The Last Word: How skeleton started with just a dream

Lizzy Yarnold gold shows what an innovative sport can achieve without lavish funding

The invitation was not immediately alluring, though the sentiments were engaging. Come to the University of Bath for a rubber-chicken dinner thrown by a small sport with big ideas. Prepare to be amazed.

Yesterday, more than nine years later, Lizzy Yarnold was presented with Britain’s first gold medal of the 2014 Winter Olympics. She succeeded Amy Williams, her landlady, as champion. Amazement has been superseded by acceptance.

That dinner was a bit of a chore. I attended, having helped set up the English Institute of Sport. Simon Timson, an impressive performance scientist with a background in sports psychology, had a vision he wished to share.

His sport, skeleton, had won a bronze medal through Alex Coomber at Salt Lake City in 2002 on minimal funding. He was grooming Shelley Rudman for the 2006 Games in Turin with impressive rigour and intelligence. Her friends were doing a sponsored canoe marathon to finance her ambitions.

Unlike many influential figures within Olympic sports, Timson was not afflicted by political vanity and had no interest in impulsive empire building. He wanted a collaborative approach which made the best use of the medical, scientific and strategic support services at our disposal. He did not care who claimed the credit. He was only  interested in results.

He gravitated towards similarly driven coaches in cycling, rowing and sailing. He used their links to Formula One to establish contacts at McLaren Applied Technologies. The days of Coomber’s inspired amateurism – she slid on a tea tray with handles cannibalised from a disabled toilet and wheels taken from a skateboard – were over.

Like most observers, I had pre-judged his sport on a stereotype, as a cross between a wintry version of the Wacky Races and a pastime for drunken undergraduates on Alpine holidays. Why on earth would anyone wish to leap head first on to a glorified baking tray and hurtle down an ice chute at 85 miles per hour with no credible means of steering?

Plenty were willing to try, according to Timson, whose development programme recognised the potential of seeking unfulfilled athletes from other sports. It was just a question of organisation, application and collective imagination.

Rudman won a silver medal and helped launch Girls4Gold, the biggest talent recruitment drive undertaken in domestic women’s sport, from the Manchester Velodrome in 2008. It was a partnership between British Skeleton, the EIS and UK Sport, the funding agency.

Williams was already in the system. Yarnold, a mediocre pentathlete and shot putter at the University of Gloucestershire, was one of 900 hopefuls put through a series of physical and mental aptitude tests.  Having survived, she was assimilated into skeleton’s futures programme.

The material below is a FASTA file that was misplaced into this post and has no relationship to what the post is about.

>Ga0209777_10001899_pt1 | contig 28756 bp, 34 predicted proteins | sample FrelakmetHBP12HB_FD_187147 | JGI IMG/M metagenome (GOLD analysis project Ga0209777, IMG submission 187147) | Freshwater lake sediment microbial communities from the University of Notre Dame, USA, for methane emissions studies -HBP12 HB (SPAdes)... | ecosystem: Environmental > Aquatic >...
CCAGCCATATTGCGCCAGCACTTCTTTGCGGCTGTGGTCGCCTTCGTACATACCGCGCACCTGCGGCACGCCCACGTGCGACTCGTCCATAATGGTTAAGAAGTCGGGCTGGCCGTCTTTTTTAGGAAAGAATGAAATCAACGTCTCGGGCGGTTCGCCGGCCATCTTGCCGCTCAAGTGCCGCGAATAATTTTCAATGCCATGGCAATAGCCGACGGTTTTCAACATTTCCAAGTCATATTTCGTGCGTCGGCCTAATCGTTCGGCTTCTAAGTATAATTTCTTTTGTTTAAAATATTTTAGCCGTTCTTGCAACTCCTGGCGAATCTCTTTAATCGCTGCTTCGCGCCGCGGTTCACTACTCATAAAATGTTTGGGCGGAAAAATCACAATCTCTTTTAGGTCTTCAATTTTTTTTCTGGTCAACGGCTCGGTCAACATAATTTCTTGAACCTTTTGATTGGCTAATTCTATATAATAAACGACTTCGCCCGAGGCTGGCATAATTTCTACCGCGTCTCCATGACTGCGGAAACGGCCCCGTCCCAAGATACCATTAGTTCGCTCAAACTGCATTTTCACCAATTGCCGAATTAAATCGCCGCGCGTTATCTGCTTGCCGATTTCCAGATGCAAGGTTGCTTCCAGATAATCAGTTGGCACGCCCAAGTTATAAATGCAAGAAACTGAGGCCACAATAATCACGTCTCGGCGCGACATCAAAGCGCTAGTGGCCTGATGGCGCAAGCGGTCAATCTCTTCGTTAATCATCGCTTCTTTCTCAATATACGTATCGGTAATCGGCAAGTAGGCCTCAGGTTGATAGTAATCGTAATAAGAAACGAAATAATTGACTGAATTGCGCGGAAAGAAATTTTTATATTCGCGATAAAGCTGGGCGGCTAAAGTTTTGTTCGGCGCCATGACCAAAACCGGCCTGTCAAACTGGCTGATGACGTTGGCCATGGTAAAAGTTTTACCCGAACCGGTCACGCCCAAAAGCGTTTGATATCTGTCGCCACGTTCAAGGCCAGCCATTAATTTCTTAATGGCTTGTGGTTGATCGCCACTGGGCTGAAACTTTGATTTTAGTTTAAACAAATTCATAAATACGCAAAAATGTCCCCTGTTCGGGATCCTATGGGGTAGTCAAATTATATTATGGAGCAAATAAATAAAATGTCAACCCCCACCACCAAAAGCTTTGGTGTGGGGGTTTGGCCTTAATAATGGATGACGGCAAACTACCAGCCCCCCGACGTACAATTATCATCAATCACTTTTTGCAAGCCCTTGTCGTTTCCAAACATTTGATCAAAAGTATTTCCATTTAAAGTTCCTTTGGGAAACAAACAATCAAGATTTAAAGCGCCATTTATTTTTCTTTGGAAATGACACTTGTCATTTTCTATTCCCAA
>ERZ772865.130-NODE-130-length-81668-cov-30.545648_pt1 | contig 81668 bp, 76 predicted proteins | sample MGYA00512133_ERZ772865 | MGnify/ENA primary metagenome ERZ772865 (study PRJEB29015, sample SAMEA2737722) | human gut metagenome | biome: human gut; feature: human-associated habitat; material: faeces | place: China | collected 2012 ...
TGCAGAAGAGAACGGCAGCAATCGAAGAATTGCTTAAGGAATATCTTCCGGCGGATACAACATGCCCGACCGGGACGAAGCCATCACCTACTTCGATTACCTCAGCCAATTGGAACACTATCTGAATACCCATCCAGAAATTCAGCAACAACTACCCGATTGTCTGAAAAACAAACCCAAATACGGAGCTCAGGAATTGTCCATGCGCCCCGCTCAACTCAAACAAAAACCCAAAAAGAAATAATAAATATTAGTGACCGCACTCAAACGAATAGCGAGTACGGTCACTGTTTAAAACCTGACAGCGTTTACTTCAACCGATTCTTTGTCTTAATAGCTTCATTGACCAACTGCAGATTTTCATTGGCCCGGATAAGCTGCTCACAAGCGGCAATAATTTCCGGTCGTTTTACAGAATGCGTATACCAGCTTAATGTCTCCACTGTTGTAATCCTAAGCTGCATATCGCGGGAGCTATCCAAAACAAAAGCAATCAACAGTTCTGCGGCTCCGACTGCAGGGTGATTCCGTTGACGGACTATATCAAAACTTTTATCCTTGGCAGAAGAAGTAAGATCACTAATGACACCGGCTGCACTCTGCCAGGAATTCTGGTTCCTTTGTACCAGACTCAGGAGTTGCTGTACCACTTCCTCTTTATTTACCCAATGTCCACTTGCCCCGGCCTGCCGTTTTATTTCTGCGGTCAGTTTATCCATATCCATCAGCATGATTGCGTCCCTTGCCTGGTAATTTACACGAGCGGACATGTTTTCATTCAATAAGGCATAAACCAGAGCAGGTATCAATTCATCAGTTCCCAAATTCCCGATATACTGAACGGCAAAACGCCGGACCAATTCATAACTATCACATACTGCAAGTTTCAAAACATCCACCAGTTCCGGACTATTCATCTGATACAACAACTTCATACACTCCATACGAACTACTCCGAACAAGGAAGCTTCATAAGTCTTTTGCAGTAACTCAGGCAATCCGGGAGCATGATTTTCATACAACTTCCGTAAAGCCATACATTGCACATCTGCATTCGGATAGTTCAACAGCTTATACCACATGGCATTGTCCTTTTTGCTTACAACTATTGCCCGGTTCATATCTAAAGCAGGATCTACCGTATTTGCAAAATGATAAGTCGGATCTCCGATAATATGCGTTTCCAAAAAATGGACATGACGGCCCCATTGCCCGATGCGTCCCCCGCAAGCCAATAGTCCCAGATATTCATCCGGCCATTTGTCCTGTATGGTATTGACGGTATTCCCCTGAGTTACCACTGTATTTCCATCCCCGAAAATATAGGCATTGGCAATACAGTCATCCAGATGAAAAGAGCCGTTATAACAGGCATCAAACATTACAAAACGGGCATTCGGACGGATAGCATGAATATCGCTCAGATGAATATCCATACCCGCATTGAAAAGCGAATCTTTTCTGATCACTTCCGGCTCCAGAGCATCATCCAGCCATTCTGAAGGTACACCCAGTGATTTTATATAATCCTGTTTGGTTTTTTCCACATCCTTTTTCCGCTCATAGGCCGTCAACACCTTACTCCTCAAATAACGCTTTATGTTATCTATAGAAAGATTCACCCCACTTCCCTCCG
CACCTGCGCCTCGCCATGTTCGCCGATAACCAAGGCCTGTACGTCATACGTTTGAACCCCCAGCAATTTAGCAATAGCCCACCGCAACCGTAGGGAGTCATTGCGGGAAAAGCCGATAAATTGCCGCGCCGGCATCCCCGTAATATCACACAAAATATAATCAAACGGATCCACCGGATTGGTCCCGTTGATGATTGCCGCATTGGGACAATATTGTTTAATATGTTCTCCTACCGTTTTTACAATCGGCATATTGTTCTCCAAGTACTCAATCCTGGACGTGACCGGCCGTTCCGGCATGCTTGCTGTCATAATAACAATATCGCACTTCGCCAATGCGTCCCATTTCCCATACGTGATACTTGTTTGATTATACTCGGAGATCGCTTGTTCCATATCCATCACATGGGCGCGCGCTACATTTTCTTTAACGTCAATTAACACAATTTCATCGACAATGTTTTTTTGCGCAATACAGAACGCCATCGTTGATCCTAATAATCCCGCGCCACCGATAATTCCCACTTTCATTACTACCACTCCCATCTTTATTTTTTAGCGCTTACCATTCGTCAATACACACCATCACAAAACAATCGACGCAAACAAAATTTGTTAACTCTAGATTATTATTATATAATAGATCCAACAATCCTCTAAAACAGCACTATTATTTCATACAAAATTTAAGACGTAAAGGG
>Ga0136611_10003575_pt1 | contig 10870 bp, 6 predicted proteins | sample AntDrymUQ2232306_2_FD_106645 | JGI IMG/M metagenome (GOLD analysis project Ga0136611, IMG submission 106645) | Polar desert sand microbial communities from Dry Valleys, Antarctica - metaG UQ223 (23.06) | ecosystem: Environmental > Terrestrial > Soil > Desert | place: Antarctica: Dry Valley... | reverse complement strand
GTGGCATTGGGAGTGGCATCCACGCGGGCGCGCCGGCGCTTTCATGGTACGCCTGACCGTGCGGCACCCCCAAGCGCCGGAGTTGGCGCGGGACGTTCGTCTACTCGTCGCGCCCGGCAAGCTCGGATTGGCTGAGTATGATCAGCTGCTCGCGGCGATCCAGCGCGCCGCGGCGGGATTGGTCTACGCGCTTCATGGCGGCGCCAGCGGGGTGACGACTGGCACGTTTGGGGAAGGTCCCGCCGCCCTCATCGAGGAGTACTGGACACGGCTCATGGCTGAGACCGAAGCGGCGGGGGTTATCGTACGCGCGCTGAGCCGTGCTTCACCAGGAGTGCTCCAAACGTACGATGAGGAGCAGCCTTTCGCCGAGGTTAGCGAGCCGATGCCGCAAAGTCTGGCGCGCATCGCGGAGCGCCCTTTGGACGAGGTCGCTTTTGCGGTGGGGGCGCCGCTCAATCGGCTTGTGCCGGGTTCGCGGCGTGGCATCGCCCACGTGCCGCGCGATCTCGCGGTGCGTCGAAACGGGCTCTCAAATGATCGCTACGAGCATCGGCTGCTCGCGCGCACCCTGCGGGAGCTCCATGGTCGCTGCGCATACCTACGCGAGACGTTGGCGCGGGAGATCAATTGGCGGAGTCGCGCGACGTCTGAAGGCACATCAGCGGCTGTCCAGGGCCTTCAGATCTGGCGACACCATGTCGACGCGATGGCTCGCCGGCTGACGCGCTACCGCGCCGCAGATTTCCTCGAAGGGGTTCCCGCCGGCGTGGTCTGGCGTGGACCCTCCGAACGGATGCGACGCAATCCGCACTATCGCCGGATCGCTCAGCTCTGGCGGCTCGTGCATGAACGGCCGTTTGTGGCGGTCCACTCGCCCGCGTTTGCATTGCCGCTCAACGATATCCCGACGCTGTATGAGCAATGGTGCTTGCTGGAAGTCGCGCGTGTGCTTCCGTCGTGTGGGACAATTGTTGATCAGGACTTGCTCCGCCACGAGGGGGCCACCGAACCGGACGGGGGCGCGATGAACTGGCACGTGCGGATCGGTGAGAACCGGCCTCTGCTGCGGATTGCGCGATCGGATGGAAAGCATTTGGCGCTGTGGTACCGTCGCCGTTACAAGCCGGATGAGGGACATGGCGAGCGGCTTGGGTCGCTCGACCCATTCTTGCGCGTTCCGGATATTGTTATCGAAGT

Timson had moved on, to set up a similar strategic development programme for English cricket. He is now in charge of all Olympic preparations for Rio and beyond.

The system he established in skeleton offers an object lesson for far more exalted, self-possessed sports. Forward planning, now overseen by an equally committed Austrian, Andi Schmid, is remorseless. Yarnold’s medal, won less than five years after her competitive debut in 2009, was the focus of Project Zoloto. Named after the Russian word for gold, it was launched in the same week Williams won gold in Vancouver.

A new talent identification programme, Power2Podium, is being promoted this weekend. Skeleton is seeking “fast and competitive” athletes aged between 17 and 25.

Of course, it is easy to mock. The UK is to winter sport what Mongolia is to cricket. This is a nation under water rather than on ice. But that chicken dinner proved a point. It is amazing what can be achieved when egos are parked and innovators dare to dream.

Hill suite Blues are set for a long stay

Michael Orton was forced to watch Coventry play rugby union yesterday afternoon. His companion Ian Devoy was similarly compromised.

Orton co-ordinates the campaign to return his football club to his city. Devoy is the great grandson of Coventry City’s founder. He scrapped his season ticket after more than 30 years in protest at the enforced move to Northampton.

The postponement of the League One match against Bradford City, the fourth such cancellation this season because of an over-used pitch, prevented them joining other diehards in one of the most poignant rituals of the season.

Fans position themselves on a hill overlooking Sixfields Stadium so they can see a slither of the penalty area that their team are attacking. At half-time they move to the other side and repeat the vigil.

They won’t pay an admission fee to a discredited regime. Meanwhile, the club remain in limbo before a June court case initiated by the owners, SISU, a Mayfair-based hedge fund.

Coventry take up to 7,000 fans to away games, but little more than 1,000 attend “home” games. The team, managed by Steven Pressley, is denied emotional succour. The conscientious objectors refuse to back down.

Fools on the hill? Hardly. They’re heroes.

Coventry manager Steven Pressley Coventry manager Steven Pressley  

Sticky Wicket

The Sport Industry Awards are an exercise in self-aggrandisement, staged for witless marketing types and sports administrators. The organisers this year have nominating the England & Wales Cricket Board as Governing Body of the Year. No further comment.

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